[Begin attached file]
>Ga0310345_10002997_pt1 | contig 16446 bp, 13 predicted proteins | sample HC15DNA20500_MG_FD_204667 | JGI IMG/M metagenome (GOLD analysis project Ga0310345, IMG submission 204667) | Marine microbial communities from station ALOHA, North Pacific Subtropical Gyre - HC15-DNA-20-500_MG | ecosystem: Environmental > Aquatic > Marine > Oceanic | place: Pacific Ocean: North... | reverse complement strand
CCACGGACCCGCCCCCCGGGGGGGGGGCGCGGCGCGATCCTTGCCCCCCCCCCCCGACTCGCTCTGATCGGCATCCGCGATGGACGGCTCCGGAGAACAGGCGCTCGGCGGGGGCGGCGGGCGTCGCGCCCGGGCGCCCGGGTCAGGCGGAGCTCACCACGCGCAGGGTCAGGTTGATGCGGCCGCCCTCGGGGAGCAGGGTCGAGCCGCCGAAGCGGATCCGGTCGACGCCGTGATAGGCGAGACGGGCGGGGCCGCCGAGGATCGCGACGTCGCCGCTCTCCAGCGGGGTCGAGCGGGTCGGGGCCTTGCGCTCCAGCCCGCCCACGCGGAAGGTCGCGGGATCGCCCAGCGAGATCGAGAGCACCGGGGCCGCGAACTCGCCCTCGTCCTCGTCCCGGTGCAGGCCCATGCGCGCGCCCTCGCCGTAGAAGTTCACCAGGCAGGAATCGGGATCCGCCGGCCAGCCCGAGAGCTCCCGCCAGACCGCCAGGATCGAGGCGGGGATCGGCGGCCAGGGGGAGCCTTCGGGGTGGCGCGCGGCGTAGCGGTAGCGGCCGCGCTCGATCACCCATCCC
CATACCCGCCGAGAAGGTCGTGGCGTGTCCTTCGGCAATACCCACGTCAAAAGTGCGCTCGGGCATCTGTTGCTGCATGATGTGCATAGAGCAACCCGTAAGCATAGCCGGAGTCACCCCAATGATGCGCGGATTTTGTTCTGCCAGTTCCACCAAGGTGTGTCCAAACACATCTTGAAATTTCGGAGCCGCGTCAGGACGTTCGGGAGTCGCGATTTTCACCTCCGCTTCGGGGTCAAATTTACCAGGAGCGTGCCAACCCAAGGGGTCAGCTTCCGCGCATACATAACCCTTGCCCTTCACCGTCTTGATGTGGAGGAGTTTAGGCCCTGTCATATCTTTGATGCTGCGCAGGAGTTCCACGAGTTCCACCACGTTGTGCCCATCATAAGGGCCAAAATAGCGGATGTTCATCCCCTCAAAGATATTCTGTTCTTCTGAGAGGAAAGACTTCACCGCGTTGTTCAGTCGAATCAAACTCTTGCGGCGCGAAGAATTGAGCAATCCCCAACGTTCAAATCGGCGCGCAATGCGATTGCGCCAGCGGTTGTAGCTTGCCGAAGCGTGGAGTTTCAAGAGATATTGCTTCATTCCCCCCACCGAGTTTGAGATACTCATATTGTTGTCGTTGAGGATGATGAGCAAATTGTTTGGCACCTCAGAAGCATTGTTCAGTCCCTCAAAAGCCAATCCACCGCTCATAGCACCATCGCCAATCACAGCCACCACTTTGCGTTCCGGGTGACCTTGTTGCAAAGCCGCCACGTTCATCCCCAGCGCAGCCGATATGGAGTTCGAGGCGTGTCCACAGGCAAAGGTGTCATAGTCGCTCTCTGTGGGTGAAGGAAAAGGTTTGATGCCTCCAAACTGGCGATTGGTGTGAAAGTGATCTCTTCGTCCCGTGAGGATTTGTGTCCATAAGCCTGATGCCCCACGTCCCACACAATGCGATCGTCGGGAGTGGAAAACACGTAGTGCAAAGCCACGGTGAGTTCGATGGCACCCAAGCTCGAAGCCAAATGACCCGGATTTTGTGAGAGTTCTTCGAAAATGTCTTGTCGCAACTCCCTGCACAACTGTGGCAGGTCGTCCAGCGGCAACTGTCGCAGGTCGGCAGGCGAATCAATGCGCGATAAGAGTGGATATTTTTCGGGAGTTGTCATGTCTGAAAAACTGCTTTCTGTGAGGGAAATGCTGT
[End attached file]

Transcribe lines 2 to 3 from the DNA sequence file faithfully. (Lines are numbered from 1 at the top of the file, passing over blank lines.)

CCACGGACCCGCCCCCCGGGGGGGGGGCGCGGCGCGATCCTTGCCCCCCCCCCCCGACTCGCTCTGATCGGCATCCGCGATGGACGGCTCCGGAGAACAGGCGCTCGGCGGGGGCGGCGGGCGTCGCGCCCGGGCGCCCGGGTCAGGCGGAGCTCACCACGCGCAGGGTCAGGTTGATGCGGCCGCCCTCGGGGAGCAGGGTCGAGCCGCCGAAGCGGATCCGGTCGACGCCGTGATAGGCGAGACGGGCGGGGCCGCCGAGGATCGCGACGTCGCCGCTCTCCAGCGGGGTCGAGCGGGTCGGGGCCTTGCGCTCCAGCCCGCCCACGCGGAAGGTCGCGGGATCGCCCAGCGAGATCGAGAGCACCGGGGCCGCGAACTCGCCCTCGTCCTCGTCCCGGTGCAGGCCCATGCGCGCGCCCTCGCCGTAGAAGTTCACCAGGCAGGAATCGGGATCCGCCGGCCAGCCCGAGAGCTCCCGCCAGACCGCCAGGATCGAGGCGGGGATCGGCGGCCAGGGGGAGCCTTCGGGGTGGCGCGCGGCGTAGCGGTAGCGGCCGCGCTCGATCACCCATCCC
CATACCCGCCGAGAAGGTCGTGGCGTGTCCTTCGGCAATACCCACGTCAAAAGTGCGCTCGGGCATCTGTTGCTGCATGATGTGCATAGAGCAACCCGTAAGCATAGCCGGAGTCACCCCAATGATGCGCGGATTTTGTTCTGCCAGTTCCACCAAGGTGTGTCCAAACACATCTTGAAATTTCGGAGCCGCGTCAGGACGTTCGGGAGTCGCGATTTTCACCTCCGCTTCGGGGTCAAATTTACCAGGAGCGTGCCAACCCAAGGGGTCAGCTTCCGCGCATACATAACCCTTGCCCTTCACCGTCTTGATGTGGAGGAGTTTAGGCCCTGTCATATCTTTGATGCTGCGCAGGAGTTCCACGAGTTCCACCACGTTGTGCCCATCATAAGGGCCAAAATAGCGGATGTTCATCCCCTCAAAGATATTCTGTTCTTCTGAGAGGAAAGACTTCACCGCGTTGTTCAGTCGAATCAAACTCTTGCGGCGCGAAGAATTGAGCAATCCCCAACGTTCAAATCGGCGCGCAATGCGATTGCGCCAGCGGTTGTAGCTTGCCGAAGCGTGGAGTTTCAAGAGATATTGCTTCATTCCCCCCACCGAGTTTGAGATACTCATATTGTTGTCGTTGAGGATGATGAGCAAATTGTTTGGCACCTCAGAAGCATTGTTCAGTCCCTCAAAAGCCAATCCACCGCTCATAGCACCATCGCCAATCACAGCCACCACTTTGCGTTCCGGGTGACCTTGTTGCAAAGCCGCCACGTTCATCCCCAGCGCAGCCGATATGGAGTTCGAGGCGTGTCCACAGGCAAAGGTGTCATAGTCGCTCTCTGTGGGTGAAGGAAAAGGTTTGATGCCTCCAAACTGGCGATTGGTGTGAAAGTGATCTCTTCGTCCCGTGAGGATTTGTGTCCATAAGCCTGATGCCCCACGTCCCACACAATGCGATCGTCGGGAGTGGAAAACACGTAGTGCAAAGCCACGGTGAGTTCGATGGCACCCAAGCTCGAAGCCAAATGACCCGGATTTTGTGAGAGTTCTTCGAAAATGTCTTGTCGCAACTCCCTGCACAACTGTGGCAGGTCGTCCAGCGGCAACTGTCGCAGGTCGGCAGGCGAATCAATGCGCGATAAGAGTGGATATTTTTCGGGAGTTGTCATGTCTGAAAAACTGCTTTCTGTGAGGGAAATGCTGT